News

Covid-19 impact in Sri Lanka: 30% of families cut down on food

By Sarah Hannan

30% of families in Sri Lanka have already reduced their daily food consumption, with a similar number having lost all their income. This was revealed when the effects of Covid-19 and its impacts on the country’s food security were highlighted by UNICEF (United Nations Children’s Fund) during a recent survey that was carried out in Sri Lanka.

Already, half a billion people in South Asia are categorised as facing food insecurity, and UNICEF, based on its findings, predicts that in a worst-case scenario, the number of South Asian children living in poverty could grow to more than 360 million within six months.

But the numbers are set to rise sharply, leading to substantial increases in rates of malnutrition unless mitigating steps are taken.

This in itself will probably set the UN from achieving its Sustainable Development Goals (SDGs) way off course.

“None of us were prepared to face this situation; even the developed countries struggled to address the socioeconomic impact that Covid-19 presented. The Government had to look at immediate solutions, but the long-term impact is yet to be assessed. We made provisions to arrange the continuity of essential supplies to all areas of the country. However, there sure would have been oversights,” Government Spokesperson Keheliya Rambukwella told The Sunday Morning when contacted for comment on the findings.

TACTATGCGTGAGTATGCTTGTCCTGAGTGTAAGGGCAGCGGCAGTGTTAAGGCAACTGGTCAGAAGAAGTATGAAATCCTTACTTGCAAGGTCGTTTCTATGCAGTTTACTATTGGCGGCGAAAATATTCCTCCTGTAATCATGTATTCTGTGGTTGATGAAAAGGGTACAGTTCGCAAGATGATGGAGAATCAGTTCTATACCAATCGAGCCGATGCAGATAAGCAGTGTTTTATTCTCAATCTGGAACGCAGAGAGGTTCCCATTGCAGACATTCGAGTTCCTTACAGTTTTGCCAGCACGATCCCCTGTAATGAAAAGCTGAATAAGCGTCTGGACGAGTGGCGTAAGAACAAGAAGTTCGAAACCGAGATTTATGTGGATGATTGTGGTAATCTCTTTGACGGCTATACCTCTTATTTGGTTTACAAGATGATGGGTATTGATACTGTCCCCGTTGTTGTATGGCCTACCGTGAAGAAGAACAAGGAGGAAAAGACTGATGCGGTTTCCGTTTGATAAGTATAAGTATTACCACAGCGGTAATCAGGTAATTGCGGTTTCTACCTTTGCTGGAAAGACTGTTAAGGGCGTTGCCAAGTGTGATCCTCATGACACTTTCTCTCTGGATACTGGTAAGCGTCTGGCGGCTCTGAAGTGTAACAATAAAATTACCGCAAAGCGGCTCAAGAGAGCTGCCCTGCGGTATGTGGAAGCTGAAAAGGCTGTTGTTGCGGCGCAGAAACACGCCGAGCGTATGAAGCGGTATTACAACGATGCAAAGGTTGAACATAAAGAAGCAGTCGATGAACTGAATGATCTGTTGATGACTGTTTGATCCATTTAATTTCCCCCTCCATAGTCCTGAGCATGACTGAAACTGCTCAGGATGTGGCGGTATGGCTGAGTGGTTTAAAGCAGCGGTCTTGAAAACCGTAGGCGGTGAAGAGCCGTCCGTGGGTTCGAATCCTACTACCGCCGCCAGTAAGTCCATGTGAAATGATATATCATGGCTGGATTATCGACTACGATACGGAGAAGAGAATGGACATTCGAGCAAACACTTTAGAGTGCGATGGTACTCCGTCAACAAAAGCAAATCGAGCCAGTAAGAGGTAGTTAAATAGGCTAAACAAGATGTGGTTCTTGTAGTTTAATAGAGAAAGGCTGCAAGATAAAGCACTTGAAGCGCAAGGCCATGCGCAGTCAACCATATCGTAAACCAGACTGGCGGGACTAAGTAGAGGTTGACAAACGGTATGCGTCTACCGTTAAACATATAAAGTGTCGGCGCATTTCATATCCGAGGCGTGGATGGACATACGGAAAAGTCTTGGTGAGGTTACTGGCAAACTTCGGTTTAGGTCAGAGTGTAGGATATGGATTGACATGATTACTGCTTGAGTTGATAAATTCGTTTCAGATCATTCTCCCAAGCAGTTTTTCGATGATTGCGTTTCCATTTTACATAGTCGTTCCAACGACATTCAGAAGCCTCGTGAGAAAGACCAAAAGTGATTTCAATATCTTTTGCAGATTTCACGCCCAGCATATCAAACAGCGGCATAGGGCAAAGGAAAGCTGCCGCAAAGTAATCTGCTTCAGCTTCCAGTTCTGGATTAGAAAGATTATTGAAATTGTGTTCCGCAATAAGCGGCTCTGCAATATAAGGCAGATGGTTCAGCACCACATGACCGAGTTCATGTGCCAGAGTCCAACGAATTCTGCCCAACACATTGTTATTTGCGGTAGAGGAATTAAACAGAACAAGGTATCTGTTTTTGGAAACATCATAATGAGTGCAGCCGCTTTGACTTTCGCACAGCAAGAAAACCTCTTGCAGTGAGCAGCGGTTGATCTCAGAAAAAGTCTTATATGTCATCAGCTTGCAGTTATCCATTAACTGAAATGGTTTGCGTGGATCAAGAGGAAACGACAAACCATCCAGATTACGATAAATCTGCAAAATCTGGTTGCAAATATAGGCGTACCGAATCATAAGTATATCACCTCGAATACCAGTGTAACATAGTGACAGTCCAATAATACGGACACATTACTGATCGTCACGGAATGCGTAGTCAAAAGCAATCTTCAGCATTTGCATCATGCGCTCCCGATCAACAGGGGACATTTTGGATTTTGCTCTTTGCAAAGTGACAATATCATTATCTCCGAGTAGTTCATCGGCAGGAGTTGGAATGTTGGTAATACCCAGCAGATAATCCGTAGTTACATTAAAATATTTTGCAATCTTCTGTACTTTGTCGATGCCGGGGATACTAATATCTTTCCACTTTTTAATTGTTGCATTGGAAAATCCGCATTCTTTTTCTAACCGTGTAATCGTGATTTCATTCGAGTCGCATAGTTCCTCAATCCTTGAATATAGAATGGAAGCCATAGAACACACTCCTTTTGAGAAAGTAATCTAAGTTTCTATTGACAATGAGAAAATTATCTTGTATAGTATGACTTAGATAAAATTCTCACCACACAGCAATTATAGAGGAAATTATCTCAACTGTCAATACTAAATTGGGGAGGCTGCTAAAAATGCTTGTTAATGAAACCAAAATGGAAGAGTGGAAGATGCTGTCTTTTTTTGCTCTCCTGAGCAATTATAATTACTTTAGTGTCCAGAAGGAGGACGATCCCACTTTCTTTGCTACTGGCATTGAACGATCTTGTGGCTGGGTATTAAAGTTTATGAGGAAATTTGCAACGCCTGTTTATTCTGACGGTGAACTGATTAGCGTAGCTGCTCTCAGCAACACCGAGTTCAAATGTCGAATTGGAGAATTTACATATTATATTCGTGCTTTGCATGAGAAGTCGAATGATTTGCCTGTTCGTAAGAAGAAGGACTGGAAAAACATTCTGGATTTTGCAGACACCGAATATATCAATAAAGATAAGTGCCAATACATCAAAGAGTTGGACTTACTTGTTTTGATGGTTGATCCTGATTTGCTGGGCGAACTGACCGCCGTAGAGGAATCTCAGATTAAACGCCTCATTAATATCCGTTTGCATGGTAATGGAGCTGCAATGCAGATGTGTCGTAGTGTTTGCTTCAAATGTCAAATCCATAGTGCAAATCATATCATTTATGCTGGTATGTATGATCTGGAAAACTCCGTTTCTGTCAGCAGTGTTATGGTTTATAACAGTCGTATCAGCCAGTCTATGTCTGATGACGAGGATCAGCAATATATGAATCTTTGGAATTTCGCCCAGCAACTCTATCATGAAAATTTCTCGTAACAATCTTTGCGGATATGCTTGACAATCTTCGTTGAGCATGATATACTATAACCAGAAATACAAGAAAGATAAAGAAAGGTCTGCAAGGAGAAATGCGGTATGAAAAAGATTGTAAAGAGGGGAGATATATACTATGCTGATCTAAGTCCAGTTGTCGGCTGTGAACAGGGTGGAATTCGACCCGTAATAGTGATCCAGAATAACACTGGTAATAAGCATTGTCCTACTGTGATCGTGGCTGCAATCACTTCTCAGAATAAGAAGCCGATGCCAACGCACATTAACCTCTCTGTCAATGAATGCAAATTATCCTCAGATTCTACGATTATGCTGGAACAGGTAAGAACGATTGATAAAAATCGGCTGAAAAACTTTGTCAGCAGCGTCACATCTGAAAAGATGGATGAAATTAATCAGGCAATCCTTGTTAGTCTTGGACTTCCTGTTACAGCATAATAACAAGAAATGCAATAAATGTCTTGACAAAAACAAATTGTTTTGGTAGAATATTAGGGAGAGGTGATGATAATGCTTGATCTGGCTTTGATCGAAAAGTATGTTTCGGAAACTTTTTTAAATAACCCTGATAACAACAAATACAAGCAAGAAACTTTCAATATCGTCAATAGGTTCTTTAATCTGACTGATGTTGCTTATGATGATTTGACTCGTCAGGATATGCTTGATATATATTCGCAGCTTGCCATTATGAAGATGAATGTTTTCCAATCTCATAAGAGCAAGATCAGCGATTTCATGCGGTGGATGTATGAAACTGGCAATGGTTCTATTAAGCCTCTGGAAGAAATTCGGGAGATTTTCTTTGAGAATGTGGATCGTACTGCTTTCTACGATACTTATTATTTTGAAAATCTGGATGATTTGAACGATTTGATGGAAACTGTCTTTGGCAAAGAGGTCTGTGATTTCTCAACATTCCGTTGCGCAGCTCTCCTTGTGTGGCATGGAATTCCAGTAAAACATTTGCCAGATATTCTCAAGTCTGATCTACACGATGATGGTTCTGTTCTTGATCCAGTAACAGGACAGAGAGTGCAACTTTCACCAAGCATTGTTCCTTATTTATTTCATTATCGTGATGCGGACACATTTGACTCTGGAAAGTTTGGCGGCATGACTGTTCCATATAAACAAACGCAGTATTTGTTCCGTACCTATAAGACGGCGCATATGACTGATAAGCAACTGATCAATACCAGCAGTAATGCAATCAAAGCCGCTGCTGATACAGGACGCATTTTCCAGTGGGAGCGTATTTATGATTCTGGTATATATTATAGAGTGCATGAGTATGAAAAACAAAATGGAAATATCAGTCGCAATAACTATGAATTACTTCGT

With the President appointing a Task Force to assess the impacts that Covid-19 had presented, Rambukwella noted that the designated team deliberated on the most pressing issues that needed immediate attention. The Government could only issue the Rs. 5,000 allowance in two months as it did not have budgetary allocations to continue the payments for another month, he added.

However, he assured that continuous discussions are carried out to ensure that all grievances are looked into. He added that with the country now returning to normalcy, the food security issue will be closely looked into and the health and well-being of the country’s citizens are always the foremost concern of the Government.

Some South Asian countries have responded by expanding the existing social security schemes or introducing new emergency programmes. However, the current level of fiscal responses has been inadequate, and some countries have offered almost nothing.

As a result, national economies risk suffering deep recessions while families will suffer, with millions of children bearing the brunt, the report indicated.